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Oilers searching for answers to end struggles after hot start

Defense, goaltending among issues that have led to fall from first place in Pacific

by Tim Campbell @TimNHL / Staff Writer

EDMONTON -- Adversity has arrived for the Edmonton Oilers, and it's threatening to neutralize their strong start to the season.

The Oilers, who started the season 8-2-1, lost 4-1 to the Toronto Maple Leafs at Rogers Place on Saturday, their fourth straight loss and seventh in their past nine games (2-6-1).

"The margin of error in this League is really small," said forward Alex Chiasson, who scored Edmonton's only goal Saturday. "Our game, it's not like we're not showing up. We're kinda there, but there is that little bit that's not there, and that's not good enough. That's where we're at right now."

The Oilers opened the season with five straight wins, and they led the Pacific Division through most of October and November. But after going 10-11-3 in their past 24 games, the Oilers have been passed by the Arizona Coyotes for first place; they're tied for second with the Calgary Flames.

Lately, it has the feeling of a great struggle. The Oilers have led for a total of 4:35 during the four-game losing streak and have fallen behind by two goals in the first two periods of each of the losses.

On Saturday, Toronto's Alexander Kerfoot scored the first goal 4:38 into the game.

Video: TOR@EDM: Kerfoot wires shot under crossbar

"A lot's been made of that," captain Connor McDavid said. "I thought we had a pretty good start [Saturday]. They obviously get one fairly early and we're behind and chasing it, but I thought we did a good job competing. We worked hard."

There would appear to be no breather ahead. Edmonton plays its next two games at the Dallas Stars, who have won four of five, on Monday (8:30 p.m. ET; FS-SW+, SNW, NHL.TV) and at the defending Stanley Cup champion St. Louis Blues on Wednesday.

"Losing four in a row is not good enough," McDavid said. "We've got to find a way to put some wins together here and it starts on the road. I think it's a good opportunity for our group to go against two real good teams and see where we're at."

The Oilers will need plenty of resolve to reverse several unflattering trends.

Their goalies, Mikko Koskinen and Mike Smith, have a combined save percentage of .887 at 5-on-5 in the past 10 games, though Koskinen was not the issue against Toronto on Saturday, making 28 saves.

Defense has also become an issue. In its first 10 games, Edmonton allowed 24 goals. In its past 10, it has allowed 39.

"We were outscoring some of our mistakes early," coach Dave Tippett said. "And our goaltending was very good early (save percentage of .925 at 5-on-5). Every game is different, but the last few games our chances against were down but we were still struggling to find ways to stay in the game."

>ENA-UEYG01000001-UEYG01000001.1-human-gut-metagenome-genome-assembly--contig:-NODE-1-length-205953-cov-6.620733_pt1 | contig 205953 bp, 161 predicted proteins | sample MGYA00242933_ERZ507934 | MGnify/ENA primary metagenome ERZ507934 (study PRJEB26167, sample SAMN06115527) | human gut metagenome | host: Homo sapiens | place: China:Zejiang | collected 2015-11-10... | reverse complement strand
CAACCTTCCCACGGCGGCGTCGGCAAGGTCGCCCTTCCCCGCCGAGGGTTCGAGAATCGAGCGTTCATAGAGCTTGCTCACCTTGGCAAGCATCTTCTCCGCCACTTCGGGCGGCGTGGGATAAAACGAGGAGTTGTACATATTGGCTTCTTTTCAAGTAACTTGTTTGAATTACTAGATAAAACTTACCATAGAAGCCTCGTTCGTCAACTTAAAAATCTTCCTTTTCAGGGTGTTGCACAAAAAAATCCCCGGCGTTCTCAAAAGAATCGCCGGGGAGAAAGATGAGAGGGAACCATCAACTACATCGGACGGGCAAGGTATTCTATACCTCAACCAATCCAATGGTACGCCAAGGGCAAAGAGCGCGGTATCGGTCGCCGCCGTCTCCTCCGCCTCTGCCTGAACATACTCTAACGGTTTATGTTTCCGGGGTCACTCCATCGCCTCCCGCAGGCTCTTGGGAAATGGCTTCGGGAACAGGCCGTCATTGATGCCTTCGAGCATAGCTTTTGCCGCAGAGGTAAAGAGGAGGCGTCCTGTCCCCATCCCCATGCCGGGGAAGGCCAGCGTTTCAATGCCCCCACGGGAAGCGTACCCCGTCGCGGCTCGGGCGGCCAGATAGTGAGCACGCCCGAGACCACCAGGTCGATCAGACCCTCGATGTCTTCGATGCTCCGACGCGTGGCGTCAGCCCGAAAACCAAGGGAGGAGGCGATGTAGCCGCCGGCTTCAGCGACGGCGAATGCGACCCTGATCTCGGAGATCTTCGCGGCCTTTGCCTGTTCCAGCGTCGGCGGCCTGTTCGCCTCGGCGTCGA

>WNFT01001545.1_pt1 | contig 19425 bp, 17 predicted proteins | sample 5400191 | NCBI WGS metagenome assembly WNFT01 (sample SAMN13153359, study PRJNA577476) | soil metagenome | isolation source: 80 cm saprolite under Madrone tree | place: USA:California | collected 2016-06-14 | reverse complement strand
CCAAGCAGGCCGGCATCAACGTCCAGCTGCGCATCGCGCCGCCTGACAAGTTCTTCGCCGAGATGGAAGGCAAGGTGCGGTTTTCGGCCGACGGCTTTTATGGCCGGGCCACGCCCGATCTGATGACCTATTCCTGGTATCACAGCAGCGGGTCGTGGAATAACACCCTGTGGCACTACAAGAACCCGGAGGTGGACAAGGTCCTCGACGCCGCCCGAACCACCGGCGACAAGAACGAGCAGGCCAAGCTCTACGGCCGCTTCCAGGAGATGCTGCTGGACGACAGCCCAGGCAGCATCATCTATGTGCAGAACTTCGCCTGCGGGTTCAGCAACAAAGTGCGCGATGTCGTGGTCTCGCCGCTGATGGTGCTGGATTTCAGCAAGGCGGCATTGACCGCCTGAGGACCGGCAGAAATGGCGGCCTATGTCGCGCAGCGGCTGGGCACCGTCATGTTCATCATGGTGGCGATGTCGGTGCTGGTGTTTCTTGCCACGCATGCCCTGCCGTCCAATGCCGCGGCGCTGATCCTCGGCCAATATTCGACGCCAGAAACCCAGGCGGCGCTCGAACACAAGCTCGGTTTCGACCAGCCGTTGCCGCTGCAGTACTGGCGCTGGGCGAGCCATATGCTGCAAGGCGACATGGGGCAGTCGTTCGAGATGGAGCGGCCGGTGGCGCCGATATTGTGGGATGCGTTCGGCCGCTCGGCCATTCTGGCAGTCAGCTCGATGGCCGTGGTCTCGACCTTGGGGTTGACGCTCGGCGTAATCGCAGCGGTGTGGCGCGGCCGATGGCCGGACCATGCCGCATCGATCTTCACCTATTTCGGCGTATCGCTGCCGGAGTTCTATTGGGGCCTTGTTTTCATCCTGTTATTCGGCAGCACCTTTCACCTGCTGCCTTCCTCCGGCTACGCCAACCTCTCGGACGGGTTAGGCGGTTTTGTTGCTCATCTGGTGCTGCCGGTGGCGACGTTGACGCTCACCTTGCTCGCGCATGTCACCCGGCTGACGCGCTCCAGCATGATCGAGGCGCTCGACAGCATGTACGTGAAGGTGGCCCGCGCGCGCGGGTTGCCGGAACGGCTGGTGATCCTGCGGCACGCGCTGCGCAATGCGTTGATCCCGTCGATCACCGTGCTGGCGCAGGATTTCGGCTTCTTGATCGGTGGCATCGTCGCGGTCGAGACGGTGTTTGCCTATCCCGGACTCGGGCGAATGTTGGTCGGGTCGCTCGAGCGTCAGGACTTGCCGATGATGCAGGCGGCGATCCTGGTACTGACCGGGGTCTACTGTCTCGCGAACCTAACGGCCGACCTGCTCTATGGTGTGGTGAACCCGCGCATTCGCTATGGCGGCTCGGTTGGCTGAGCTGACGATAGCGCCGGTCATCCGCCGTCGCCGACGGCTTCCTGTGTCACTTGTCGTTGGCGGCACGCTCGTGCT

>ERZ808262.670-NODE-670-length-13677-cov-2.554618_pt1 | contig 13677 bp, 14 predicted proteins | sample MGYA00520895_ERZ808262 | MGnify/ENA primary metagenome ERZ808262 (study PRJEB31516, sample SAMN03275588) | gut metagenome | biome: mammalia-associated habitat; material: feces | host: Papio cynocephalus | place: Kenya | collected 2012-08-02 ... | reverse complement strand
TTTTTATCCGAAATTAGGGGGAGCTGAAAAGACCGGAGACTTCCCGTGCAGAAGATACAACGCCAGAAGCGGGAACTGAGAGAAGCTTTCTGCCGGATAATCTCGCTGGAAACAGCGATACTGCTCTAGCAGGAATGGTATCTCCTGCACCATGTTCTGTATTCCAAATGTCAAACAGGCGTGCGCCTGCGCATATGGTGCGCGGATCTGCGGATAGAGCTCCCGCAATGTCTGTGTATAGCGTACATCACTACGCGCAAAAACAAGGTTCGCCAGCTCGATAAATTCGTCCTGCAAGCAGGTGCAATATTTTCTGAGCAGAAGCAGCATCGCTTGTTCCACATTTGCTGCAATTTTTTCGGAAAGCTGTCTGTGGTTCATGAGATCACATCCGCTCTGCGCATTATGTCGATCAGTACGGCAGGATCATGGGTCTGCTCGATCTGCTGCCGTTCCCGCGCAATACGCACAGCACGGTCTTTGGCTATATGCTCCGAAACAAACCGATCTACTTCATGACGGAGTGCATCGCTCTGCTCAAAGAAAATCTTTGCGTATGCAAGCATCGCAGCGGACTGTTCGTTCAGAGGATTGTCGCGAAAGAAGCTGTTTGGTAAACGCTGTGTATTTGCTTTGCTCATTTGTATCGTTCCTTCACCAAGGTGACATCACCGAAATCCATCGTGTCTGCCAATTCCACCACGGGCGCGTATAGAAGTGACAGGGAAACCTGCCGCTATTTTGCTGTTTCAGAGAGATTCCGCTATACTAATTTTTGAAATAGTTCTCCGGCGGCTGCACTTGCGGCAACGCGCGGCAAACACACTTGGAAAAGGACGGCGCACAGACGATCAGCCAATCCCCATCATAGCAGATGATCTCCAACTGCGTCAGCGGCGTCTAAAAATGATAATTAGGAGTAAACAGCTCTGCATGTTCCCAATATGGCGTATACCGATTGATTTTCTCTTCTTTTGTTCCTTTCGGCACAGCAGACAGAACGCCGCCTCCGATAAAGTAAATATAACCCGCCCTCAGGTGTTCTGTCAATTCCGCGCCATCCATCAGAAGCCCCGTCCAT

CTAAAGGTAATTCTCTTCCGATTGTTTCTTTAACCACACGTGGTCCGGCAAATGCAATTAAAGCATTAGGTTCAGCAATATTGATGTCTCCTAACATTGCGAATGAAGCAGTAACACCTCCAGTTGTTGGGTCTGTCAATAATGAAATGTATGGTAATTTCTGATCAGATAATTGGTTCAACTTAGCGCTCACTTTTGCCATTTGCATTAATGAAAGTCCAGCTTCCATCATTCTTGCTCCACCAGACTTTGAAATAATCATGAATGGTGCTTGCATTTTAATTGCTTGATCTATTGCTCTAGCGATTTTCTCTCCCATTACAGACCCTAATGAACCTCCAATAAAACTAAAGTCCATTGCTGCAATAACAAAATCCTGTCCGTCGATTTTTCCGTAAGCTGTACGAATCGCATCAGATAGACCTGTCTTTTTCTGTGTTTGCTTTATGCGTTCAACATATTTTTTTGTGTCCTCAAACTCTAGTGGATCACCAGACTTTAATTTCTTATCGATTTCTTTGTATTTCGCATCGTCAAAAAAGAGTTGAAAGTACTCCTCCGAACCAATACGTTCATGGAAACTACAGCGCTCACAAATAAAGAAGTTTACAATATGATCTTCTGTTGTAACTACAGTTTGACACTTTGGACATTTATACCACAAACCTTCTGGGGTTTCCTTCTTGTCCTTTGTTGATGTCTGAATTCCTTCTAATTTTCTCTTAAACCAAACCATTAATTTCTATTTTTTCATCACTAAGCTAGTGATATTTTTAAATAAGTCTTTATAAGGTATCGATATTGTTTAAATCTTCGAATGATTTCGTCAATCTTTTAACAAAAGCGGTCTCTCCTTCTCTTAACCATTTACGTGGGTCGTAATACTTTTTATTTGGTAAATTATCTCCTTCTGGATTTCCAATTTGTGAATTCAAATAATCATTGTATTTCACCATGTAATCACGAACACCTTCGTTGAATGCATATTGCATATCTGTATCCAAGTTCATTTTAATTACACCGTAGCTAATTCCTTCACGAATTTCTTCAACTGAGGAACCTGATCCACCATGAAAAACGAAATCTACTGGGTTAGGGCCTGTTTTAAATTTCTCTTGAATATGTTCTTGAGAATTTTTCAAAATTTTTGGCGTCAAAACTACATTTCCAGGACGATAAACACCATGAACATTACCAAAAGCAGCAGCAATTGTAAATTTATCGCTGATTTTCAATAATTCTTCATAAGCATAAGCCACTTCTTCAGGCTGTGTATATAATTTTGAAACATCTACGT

Edmonton's dynamic duo of McDavid and Leon Draisaitl, reunited on a line with Zack Kassian on Saturday after playing most of the past five games on separate lines, has cooled off, relatively speaking.

McDavid leads the NHL in scoring with 57 points (20 goals, 27 assists) in 35 games but has 10 points (two goals, eight assists) in his past nine games. That stretch has included four games with no points, including Saturday against Toronto.

Draisaitl, who had an assist Saturday, is second in League scoring with 56 points (20 goals, 36 assists) in 35 games and has eight points (four goals, four assists) in his past nine games. In that time, he has had three pointless games. He had three pointless games in the previous 26 games.

Video: EDM@VGK: McDavid pots Draisaitl's feed for PPG

And maybe most troubling of all is Edmonton's past 10 games at 5-on-5, when it has been outscored 32-16. That, more than anything, is nullifying the NHL's best power play, which has scored at least one goal in the past seven games and is succeeding 32.4 percent of the time.

"Five-on-five we've got to be way better," McDavid said. "Our special teams have been good. Five-on-five we've got to be better. We've got to find a way to produce goals and keep them out of our net."

Defenseman Oscar Klefbom said that's an element that's got to become a priority quickly for the Oilers.

"The power play's not going to score every game," Klefbom said. "It's been a strength of ours, really effective, but now it's just a matter of getting the 5-on-5 game better. To be a consistent playoff team and play like those heavy teams ... they're so good 5-on-5 and lethal on the power play as well."

"We've got to go on a tough road trip here, but we've got to turn this around. It's going to be a great test for us because these are playoff teams we're going to meet and to prove to ourselves and the fans that we're ready, we've got to take some points."

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